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Derek Jeter, Larry Walker Named 2020 Baseball Hall of Fame Inductees

Timothy Rapp@@TRappaRTFeatured ColumnistJanuary 21, 2020

FILE - In this Sept. 20, 2019, file photo, Miami Marlins CEO Derek Jeter smiles as he speaks during a news conference in Miami. Derek Jeter is among 18 newcomers on the 2020 Hall of Fame ballot, announced Monday, Nov. 18, 2019, and is likely to be an overwhelming choice to join former New York Yankees teammate Mariano Rivera in Cooperstown after the reliever last year became the first unanimous pick by the Baseball Writers' Association of America. (AP Photo/Wilfredo Lee, File)
Wilfredo Lee/Associated Press

The ballots are in, and the Baseball Writers' Association of America voted Derek Jeter and Larry Walker into the National Baseball Hall of Fame on Tuesday. Jeter got in with 99.7 percent of the vote, while Walker received 76.6 percent, just clearing the 75.0 percent threshold. Jeter was one vote shy of being a unanimous selection.

ESPN Stats & Info @ESPNStatsInfo

Derek Jeter fell one vote short of joining his Yankee teammate Mariano Rivera as unanimous selections into the Baseball Hall of Fame. Rivera remains the only player elected to the Hall with 100% of the vote. https://t.co/caC2AOTnSC

BBWAA @officialBBWAA

BBWAA elects Derek Jeter, Larry Walker. https://t.co/XeuIE8xL0S https://t.co/E2LGbD3yvN

Cindy Boren @CindyBoren

I had a feeling one goober was gonna deprive Jeter of being unanimous.

Michael Baumann @MichaelBaumann

There's no credible argument against Jeter's Hall of Fame case but I find it absolutely hilarious that one person held out. https://t.co/xGQ6L7wtUt

The modern era committee had previously voted players' union leader Marvin Miller and catcher Ted Simmons into the Hall of Fame in this year's class.

Jeter, 45, was always a lock to get in as a first-ballot selection. The career New York Yankees shortstop was a five-time champion, a 14-time All-Star, a five-time Gold Glove winner, the 1996 American League Rookie of the Year and the 2000 World Series MVP.

He finished his career as a .310 hitter with 3,465 hits, 260 homers, 1,311 RBI, 1,923 runs and 358 steals. He saved his best baseball for the postseason, however, when he was a .308 hitter with 200 hits, 20 homers, 61 RBI and 111 runs in 158 games.

He also provided some legendary moments, such as his famous flip to home plate in Game 3 of the 2001 American League Division Series:

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There was little doubt Jeter would get in. The bigger questions this year revolved around Larry Walker, Curt Schilling, Barry Bonds and Roger Clemens.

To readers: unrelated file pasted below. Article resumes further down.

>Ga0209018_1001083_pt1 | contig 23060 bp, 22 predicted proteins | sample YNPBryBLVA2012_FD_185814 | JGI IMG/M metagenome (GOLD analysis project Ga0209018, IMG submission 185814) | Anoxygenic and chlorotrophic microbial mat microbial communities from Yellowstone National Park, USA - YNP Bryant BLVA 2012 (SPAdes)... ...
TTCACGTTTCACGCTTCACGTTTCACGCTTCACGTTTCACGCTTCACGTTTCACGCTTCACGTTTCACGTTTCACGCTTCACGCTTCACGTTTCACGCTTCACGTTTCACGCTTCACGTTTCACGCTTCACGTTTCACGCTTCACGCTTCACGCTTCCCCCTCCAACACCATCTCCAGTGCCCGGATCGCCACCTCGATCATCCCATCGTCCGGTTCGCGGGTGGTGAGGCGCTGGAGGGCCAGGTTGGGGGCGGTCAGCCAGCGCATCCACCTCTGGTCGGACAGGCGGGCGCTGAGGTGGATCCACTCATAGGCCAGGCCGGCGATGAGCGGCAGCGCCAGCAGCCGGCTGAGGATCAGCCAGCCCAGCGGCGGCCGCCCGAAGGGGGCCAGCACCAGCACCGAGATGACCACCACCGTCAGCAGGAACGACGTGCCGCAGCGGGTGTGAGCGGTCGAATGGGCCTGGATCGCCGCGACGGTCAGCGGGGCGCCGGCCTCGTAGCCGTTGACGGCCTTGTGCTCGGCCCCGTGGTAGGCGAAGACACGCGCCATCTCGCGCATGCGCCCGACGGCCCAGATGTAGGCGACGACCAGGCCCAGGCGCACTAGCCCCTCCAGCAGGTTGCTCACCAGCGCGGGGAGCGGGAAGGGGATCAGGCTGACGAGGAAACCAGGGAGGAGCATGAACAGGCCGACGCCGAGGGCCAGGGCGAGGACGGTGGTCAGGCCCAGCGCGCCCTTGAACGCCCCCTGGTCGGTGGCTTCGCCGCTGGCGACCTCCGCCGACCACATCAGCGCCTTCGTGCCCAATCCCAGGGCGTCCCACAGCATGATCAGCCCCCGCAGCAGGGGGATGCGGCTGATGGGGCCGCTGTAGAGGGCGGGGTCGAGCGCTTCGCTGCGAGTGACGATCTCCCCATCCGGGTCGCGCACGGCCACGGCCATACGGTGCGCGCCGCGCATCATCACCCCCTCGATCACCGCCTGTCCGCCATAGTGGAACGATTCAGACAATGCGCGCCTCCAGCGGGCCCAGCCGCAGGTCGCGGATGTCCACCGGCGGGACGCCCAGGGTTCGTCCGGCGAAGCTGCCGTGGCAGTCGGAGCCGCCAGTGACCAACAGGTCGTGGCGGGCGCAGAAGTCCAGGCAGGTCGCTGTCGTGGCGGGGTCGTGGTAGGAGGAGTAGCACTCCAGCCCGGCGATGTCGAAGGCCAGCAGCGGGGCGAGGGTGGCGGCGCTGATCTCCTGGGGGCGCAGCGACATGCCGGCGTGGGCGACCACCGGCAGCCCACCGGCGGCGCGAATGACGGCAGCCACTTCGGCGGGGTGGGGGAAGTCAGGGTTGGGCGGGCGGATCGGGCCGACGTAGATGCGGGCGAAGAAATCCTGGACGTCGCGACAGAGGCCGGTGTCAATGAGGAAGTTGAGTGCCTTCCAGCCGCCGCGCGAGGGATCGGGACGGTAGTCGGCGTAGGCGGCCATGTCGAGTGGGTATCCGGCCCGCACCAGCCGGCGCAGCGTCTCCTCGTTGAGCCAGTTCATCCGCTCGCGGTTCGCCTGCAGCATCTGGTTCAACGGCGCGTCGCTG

Walker, 53, was in his final year of eligibility. He was a five-time All-Star, a seven-time Gold Glove winner, the 1997 National League MVP and a three-time batting title winner. He hit .313 for his career with 383 homers and 1,311 RBI.

But Walker earned just 54.6 percent of the vote last year, calling into question whether he would get a big enough bump to get in. The answer was yes.

Schilling, 53, presented his own fascinating case. His regular season numbers (216-146 with a 3.46 ERA, 1.14 WHIP, 3,116 strikeouts, six All-Star Game selections and zero Cy Young Awards) never seemed gaudy enough to get him into the Hall.

His postseason resume is superb, however, with three World Series titles, a co-World Series MVP in 2001 and fantastic statistics (11-2 with a 2.23 ERA, 0.97 WHIP and 120 strikeouts in 133.1 innings). Despite those numbers, however, Schilling hasn't garnered the votes to get into Cooperstown.

Joel Sherman @Joelsherman1

Curt Schilling finished 20 votes shy of getting in, landed at 70 percent.

Bob Nightengale @BNightengale

Curt Schilling is at 70%, and will be inducted into the Hall of Fame in a year.

As for Bonds and Clemens, the only question regarding their Hall of Fame bids is whether voters would ignore their ties to steroids. Yet again, both were denied.

Joel Sherman @Joelsherman1

Clemens and Bonds barely moved, nudged to just over 60 percent. They have a tough road to Cooperstown.

Keith Smith @KeithSmithNBA

The Baseball Hall of Fame is a museum that tells the history of baseball. You can’t tell the history of baseball without Roger Clemens and Barry Bonds. It is beyond stupid that neither is in at this point. Get over yourselves voters and put them in.

Bonds regularly denied using steroids, though it was reported in 2007 that he had tested positive for amphetamines in 2006. Additionally, investigators uncovered documents that implicated Bonds in a steroid regimen during the BALCO investigation, though Bonds denied using banned substances in front of a grand jury.

His on-field resume, however, speaks for itself. He's MLB's all-time leader in home runs (762) and walks (2,558) and was a 14-time All-Star, seven-time MVP, eight-time Gold Glove winner and two-time batting title winner. His 2,227 runs are third all-time, and his 1,996 RBI rank sixth.

Like Bonds, Clemens denied taking steroids after being accused of using banned substances on multiple occasions. But his on-field resume is superb. He is a two-time champion, a seven-time Cy Young Award winner and the 1986 AL MVP. He ranks ninth in career wins (354) and third in strikeouts (4,672).

On merit alone, Bonds and Clemens would have been first-ballot selections. It's the steroid debate that keeps them out.

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